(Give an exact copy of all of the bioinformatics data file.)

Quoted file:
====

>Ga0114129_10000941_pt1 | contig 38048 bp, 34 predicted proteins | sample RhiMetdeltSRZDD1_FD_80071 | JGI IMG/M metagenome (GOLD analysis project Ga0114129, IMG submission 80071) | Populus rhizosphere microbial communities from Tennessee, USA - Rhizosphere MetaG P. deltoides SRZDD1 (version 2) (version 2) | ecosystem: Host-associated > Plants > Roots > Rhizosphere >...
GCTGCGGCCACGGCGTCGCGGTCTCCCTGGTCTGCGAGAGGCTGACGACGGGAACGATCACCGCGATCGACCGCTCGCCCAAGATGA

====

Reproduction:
>Ga0114129_10000941_pt1 | contig 38048 bp, 34 predicted proteins | sample RhiMetdeltSRZDD1_FD_80071 | JGI IMG/M metagenome (GOLD analysis project Ga0114129, IMG submission 80071) | Populus rhizosphere microbial communities from Tennessee, USA - Rhizosphere MetaG P. deltoides SRZDD1 (version 2) (version 2) | ecosystem: Host-associated > Plants > Roots > Rhizosphere >...
GCTGCGGCCACGGCGTCGCGGTCTCCCTGGTCTGCGAGAGGCTGACGACGGGAACGATCACCGCGATCGACCGCTCGCCCAAGATGA